I posted an article last year about salsa and it’s positive effects on those suffering for depression. Here is an update to this study which is quite interesting from Casadelatinos.com:
“Salsa dancing can be a fun and effective exercise but if a U.K. study holds true, salsa dancing benefits may extend far beyond simple calorie burning. A recent study conducted in the United Kingdom showed that salsa dancing may be beneficial in lifting the mood of those who suffer from symptoms of depression.
In order to look more closely at salsa dancing benefits, a group of researchers in the U.K. recruited twenty-four volunteers previously diagnosed with depression to participate in a study to determine if salsa dancing could help relieve the symptoms of depression. The volunteers were given a standardized written depression evaluation before the salsa dancing classes began. The volunteers then participated in eight one hour salsa dancing classes over a nine week period. The depression evaluation was repeated after the nine week period to assess improvements in overall mood. The researchers were surprised to find that volunteers who had remained in the salsa dancing classes showed significant improvement in their depressive symptoms as well as on their scores on the depression evaluation. The researchers noted that the volunteers who dropped out of the study may have altered the results somewhat.
Although further studies would be necessary to make firm conclusions as to whether the benefits of salsa dancing extend to helping with depression, if effective it certainly provides a safe and effective all natural option for giving depressed patients a sense of accomplishment which may translate into improved mood and greater sense of well being.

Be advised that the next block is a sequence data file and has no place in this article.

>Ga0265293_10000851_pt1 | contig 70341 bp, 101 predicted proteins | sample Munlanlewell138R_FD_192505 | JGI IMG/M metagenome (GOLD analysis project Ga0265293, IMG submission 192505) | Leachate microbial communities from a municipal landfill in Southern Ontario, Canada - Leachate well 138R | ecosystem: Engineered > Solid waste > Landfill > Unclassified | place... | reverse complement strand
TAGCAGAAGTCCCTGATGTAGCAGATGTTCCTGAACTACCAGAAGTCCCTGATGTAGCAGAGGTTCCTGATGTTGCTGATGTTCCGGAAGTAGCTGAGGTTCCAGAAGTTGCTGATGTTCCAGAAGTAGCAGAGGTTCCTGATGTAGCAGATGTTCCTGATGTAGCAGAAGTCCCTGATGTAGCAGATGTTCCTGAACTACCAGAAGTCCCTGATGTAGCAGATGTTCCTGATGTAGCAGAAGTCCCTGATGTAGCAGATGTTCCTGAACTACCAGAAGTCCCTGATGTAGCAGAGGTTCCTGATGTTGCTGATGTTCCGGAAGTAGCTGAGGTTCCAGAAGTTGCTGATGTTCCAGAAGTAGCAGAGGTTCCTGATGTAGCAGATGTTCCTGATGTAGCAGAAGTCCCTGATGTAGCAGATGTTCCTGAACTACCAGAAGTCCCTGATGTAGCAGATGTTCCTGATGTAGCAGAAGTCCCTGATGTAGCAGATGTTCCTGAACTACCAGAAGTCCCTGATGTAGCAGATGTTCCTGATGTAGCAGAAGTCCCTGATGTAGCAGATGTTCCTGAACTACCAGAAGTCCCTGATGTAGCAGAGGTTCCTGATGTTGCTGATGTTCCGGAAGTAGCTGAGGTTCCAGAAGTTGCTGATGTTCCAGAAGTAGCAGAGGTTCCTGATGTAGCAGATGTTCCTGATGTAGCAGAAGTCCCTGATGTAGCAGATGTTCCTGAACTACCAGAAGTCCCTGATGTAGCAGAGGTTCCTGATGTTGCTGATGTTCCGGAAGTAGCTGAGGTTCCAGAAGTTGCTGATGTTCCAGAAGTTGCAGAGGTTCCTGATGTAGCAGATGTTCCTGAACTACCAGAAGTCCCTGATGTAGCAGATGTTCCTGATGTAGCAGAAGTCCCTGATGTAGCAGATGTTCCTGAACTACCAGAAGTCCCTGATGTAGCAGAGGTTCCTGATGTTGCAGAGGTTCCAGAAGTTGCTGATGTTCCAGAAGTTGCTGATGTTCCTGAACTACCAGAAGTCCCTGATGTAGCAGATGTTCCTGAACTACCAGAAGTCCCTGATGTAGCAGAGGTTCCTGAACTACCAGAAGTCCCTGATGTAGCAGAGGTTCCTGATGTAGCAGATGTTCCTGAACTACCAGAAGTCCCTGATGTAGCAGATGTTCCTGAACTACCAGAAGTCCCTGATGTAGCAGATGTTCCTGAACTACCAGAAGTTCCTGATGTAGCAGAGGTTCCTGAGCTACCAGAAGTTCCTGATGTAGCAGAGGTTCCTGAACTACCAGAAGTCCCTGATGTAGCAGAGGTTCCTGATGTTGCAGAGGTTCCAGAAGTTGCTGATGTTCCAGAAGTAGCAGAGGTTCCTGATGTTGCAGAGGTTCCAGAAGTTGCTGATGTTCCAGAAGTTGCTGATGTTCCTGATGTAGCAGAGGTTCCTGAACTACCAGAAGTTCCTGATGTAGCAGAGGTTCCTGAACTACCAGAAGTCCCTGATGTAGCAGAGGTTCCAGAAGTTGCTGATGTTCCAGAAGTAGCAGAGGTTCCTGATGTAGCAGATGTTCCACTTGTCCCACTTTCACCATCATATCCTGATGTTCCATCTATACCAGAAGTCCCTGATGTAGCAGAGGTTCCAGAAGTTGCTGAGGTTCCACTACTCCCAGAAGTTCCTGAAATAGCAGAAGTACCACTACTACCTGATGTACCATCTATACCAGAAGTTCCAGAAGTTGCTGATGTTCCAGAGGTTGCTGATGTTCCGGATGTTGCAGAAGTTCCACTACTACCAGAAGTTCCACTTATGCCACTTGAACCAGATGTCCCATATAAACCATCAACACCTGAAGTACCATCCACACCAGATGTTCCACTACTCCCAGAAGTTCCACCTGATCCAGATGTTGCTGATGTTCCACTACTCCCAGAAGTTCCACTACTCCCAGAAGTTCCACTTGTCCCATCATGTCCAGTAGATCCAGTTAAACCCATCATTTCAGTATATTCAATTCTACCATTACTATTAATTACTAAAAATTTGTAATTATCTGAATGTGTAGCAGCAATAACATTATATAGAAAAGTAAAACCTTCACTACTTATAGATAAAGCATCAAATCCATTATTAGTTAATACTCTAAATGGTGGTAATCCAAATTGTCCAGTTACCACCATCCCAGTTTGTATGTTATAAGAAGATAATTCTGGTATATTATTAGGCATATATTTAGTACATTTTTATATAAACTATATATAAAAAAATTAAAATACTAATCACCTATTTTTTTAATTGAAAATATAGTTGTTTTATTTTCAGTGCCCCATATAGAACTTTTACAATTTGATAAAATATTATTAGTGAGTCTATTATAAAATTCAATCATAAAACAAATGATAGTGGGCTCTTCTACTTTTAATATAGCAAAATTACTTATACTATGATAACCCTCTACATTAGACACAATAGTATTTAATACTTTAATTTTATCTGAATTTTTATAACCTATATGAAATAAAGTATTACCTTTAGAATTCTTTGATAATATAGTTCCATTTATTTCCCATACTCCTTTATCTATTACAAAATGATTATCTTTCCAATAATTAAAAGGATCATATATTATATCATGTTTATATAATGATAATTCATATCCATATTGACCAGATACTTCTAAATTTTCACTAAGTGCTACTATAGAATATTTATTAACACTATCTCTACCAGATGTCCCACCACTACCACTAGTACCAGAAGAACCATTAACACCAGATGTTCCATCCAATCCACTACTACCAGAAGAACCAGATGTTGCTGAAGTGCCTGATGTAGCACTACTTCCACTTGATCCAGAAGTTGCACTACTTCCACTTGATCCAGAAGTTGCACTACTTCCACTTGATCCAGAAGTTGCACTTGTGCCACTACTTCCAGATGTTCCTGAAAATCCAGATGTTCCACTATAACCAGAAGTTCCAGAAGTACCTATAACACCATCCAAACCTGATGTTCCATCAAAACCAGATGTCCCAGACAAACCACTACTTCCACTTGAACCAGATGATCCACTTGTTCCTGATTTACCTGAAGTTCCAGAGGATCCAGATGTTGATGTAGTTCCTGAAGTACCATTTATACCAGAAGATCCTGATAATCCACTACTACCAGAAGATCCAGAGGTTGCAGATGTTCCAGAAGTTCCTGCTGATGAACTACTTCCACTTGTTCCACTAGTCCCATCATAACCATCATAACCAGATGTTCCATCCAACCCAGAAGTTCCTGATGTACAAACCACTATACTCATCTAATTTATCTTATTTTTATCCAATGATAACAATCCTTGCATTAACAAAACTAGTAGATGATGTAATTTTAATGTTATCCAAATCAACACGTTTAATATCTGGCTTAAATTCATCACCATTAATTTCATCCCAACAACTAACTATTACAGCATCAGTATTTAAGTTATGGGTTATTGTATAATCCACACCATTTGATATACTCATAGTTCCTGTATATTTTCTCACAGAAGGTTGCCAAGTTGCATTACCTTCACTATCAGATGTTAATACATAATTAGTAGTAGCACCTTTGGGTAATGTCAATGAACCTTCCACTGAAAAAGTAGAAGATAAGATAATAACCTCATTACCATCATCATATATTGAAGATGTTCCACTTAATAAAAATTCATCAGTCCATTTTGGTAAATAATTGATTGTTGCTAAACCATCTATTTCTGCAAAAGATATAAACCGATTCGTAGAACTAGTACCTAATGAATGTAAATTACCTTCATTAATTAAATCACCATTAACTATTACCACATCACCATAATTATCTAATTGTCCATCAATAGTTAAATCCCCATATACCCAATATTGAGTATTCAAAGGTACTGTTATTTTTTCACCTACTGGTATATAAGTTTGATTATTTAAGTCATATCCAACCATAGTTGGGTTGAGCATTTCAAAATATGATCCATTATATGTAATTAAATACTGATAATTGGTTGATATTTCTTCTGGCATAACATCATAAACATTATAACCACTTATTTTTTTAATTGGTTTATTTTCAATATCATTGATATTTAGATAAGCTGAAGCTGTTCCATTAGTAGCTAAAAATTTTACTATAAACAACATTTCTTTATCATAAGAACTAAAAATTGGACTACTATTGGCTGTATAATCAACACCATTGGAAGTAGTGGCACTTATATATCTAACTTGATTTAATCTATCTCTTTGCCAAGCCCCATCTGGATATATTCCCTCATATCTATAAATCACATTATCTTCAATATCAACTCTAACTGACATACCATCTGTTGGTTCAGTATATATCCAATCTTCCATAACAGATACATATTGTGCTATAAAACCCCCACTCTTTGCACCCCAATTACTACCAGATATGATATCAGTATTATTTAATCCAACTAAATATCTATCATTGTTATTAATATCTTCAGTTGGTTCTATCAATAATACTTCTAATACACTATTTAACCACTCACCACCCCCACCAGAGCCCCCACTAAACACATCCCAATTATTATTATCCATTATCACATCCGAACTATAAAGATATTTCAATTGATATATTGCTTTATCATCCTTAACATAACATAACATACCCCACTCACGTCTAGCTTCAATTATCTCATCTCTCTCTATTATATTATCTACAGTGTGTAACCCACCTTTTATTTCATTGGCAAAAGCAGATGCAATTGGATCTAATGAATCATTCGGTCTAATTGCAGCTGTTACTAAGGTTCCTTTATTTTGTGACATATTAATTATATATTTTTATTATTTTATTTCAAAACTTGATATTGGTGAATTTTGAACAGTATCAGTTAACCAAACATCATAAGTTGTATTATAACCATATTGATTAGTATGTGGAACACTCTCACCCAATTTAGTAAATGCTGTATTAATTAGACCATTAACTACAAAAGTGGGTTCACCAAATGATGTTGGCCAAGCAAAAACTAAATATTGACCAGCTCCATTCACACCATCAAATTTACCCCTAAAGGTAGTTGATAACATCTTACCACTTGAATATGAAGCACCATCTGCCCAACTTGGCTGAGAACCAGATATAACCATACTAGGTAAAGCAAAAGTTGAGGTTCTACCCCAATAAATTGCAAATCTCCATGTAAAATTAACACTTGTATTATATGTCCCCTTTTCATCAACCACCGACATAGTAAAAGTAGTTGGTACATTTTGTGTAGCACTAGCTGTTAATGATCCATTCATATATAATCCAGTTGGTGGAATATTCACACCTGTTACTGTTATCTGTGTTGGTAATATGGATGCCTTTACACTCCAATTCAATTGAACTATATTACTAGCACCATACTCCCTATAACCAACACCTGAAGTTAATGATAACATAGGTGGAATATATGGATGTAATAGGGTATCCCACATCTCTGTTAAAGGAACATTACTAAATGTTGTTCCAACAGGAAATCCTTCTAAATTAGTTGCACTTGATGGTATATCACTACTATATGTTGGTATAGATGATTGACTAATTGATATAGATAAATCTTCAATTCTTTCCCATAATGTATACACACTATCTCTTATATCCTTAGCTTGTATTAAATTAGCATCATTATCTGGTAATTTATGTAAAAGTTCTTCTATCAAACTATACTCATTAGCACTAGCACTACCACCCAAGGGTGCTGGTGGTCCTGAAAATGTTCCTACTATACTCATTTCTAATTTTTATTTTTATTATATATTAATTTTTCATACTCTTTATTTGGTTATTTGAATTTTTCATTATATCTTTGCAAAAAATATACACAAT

It shouldn’t be surprising that salsa dancing might benefit depression. Exercise has long been known to improve moods in patients with depressive symptoms and salsa dancing is an energetic form of dancing that raises the heart rate and could potentially increase production of endorphins, the “feel good” hormones responsible for exercise related mood elevations. Plus, salsa dancing provides depressed patients with increased social interaction which reduces their sense of isolation which may have positive benefits. Salsa dancing also provides the depressed patient with a new skill which can help to raise levels of self esteem.
Hopefully, more studies on salsa dancing benefits will show whether or not the improvements in mood were real and sustainable. Many people suffering from depression are looking for alternatives to prescription antidepressants with their undesirable side effects. Salsa dancing could be an activity that would provide multiple benefits to their health and sense of well being. Could salsa dancing be a viable alternative to prescription antidepressants? Only time and further study will tell.”